A plastic packaging component is chargeable only when it is ‘finished’. A component is finished if it has undergone its last substantial modification, or in cases where the last substantial modification happens when the component is packed or filled, its last substantial modification before being packed or filled.
A substantial modification is any process that changes the shape, thickness, weight or structure of a packaging component.
The UK business which performs the last substantial modification before the packing or filling process is the one which is liable to pay PPT. A business which imports plastic packaging components which have already undergone their last substantial modification is liable for PPT.
Four types of packaging component are exempt from the tax, regardless of how much recycled plastic they contain. These are:
There is also a deferral of liability to the tax for plastic packaging which is exported that meets the direct export condition.
Plastic packaging manufactured or imported for use in the immediate packaging of a medicinal product is exempt from PPT. For these purposes a ‘medicinal product’ is either any substance or combination of substances:
Veterinary medicines are not exempt. ‘Immediate packaging’ is the container or other form of packaging immediately in contact with the medicinal product.
Importantly, even if the exemption applies, it is necessary to include this type of exempt packaging in assessing whether more than 10 tonnes of plastic packaging is manufactured or imported in a 12-month period to establish whether the business needs to register for the tax. The same is true for packaging set aside for non-packaging use, but not the other two types of exemption.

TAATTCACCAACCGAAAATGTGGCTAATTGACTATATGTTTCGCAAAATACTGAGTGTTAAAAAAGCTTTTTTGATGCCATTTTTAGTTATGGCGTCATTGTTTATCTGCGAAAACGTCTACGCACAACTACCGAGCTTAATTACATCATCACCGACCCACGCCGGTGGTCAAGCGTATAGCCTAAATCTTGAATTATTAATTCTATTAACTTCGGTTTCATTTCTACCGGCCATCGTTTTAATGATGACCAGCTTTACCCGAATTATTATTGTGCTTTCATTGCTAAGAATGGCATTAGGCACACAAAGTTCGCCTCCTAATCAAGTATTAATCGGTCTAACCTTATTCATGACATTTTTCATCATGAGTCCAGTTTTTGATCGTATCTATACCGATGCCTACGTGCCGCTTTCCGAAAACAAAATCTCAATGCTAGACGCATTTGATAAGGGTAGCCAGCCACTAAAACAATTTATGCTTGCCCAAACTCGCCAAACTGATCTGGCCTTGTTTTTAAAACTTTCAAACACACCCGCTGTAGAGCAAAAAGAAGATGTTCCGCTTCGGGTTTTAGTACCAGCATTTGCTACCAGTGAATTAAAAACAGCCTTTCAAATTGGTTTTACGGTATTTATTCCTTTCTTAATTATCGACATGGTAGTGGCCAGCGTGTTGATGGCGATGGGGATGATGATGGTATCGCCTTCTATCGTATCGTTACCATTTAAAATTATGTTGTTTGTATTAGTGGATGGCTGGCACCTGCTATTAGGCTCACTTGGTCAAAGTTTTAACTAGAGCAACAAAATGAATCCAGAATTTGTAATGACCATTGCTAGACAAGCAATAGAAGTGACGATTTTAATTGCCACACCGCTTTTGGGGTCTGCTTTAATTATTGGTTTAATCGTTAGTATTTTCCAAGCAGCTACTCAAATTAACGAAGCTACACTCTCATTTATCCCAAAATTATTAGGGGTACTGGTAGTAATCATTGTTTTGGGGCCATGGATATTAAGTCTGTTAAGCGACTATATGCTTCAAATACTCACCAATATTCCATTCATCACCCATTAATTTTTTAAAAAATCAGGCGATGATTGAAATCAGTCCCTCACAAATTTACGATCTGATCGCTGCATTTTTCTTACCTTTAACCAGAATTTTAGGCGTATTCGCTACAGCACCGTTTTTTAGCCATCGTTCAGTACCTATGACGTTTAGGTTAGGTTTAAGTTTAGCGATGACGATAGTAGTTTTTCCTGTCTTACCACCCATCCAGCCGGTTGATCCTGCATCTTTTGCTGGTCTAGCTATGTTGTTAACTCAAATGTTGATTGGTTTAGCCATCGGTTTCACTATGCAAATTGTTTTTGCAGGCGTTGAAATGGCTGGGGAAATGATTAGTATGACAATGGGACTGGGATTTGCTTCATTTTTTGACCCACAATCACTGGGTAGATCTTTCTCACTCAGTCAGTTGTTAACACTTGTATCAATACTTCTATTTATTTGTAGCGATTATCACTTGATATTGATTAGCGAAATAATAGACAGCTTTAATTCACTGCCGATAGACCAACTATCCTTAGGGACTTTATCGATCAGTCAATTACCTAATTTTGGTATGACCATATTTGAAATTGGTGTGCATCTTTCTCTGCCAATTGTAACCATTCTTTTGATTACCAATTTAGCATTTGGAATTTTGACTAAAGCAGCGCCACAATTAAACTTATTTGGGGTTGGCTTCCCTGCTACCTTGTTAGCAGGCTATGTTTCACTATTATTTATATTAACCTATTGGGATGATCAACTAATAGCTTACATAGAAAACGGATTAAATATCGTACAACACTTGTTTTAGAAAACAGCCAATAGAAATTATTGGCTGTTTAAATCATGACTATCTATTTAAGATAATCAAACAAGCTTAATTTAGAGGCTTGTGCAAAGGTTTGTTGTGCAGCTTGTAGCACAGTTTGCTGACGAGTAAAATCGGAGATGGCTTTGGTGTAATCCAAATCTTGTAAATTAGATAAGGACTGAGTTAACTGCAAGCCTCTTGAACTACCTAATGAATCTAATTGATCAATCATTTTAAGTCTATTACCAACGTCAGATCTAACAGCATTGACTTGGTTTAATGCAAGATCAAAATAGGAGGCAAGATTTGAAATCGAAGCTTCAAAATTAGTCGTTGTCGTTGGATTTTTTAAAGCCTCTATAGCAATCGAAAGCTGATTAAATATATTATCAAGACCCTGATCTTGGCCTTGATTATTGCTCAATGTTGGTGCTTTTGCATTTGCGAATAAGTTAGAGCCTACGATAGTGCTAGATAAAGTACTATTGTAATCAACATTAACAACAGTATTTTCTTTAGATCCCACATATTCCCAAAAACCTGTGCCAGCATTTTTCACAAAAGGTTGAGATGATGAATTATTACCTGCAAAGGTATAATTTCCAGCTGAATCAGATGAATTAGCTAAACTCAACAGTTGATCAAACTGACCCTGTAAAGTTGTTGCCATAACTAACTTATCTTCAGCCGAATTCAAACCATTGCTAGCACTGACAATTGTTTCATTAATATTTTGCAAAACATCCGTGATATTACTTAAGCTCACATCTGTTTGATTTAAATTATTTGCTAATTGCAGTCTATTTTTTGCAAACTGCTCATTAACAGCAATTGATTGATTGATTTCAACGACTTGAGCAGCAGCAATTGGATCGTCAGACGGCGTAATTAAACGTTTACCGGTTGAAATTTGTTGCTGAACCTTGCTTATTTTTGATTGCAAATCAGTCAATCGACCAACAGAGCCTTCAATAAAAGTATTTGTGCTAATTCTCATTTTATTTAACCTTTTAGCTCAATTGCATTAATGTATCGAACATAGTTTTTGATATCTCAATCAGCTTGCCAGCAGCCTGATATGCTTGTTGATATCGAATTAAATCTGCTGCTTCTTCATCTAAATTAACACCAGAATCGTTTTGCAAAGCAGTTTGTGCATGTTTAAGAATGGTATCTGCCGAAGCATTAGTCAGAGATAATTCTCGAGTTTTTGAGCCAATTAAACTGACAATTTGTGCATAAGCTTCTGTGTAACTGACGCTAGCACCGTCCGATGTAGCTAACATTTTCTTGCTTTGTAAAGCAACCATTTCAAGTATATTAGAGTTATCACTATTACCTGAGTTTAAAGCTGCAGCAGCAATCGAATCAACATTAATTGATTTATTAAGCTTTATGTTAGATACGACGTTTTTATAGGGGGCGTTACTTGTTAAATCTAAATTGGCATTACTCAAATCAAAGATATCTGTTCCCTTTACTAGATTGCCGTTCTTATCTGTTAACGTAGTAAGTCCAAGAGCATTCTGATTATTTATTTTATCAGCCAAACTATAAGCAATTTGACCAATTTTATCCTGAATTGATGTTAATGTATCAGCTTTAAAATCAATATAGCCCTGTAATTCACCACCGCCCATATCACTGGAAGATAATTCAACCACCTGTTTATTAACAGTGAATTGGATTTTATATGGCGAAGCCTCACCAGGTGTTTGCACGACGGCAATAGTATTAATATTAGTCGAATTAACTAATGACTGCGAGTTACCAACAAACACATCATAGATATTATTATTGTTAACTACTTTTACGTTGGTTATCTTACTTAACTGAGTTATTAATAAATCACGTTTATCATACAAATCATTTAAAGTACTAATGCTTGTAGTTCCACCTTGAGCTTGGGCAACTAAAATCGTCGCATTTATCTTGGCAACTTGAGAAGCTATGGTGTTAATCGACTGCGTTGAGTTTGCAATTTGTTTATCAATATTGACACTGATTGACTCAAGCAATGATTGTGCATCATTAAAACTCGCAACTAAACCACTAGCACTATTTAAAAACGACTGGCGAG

Where plastic packaging is intended for export, payment of the tax can be deferred for up to 12 months as long as certain requirements are met. If the packaging is exported within the 12-month period, the liability for PPT is cancelled.
We have prepared a simple flowchart to follow when considering whether particular components fall within the scope of PPT.
Manufacturers or importers of 10 or more tonnes of plastic packaging over a 12-month period must register for the tax. Plastic packaging which contains at least 30% recycled plastic or is exempt from the tax because it is used for medicinal products or is set aside for a non-packaging use must still be factored into the total to determine if a business must register for the tax.
Registration is required if:
If either of these conditions is satisfied, registration is required even if a business’ packaging is not chargeable and it does not have to pay any tax. If you are likely to meet both conditions, you must register from the earlier of the two dates.
HMRC has published guidance on how to register for PPT, which is done through HMRC's online portal using a 'government gateway' account.
Businesses based outside of the UK must be registered for and pay the tax if they import plastic packaging into the UK.
Quarterly returns are required.
Where the taxpayer is a part of a group of companies, the 10-tonne threshold test applies to each company, and not the group on a wider basis. However, there are anti-avoidance provisions to prevent connected companies from splitting activities between them to avoid PPT by keeping each entity under the threshold.
If a taxpayer is part of a group of companies more than one of which is liable to be registered for PPT, the group can appoint a representative member. The representative member can register the group, submit returns, pay the tax and manage the group registration, including adding new members. If any member of a group receives secondary liability or joint and several liability notices, these too are dealt with by the representative member.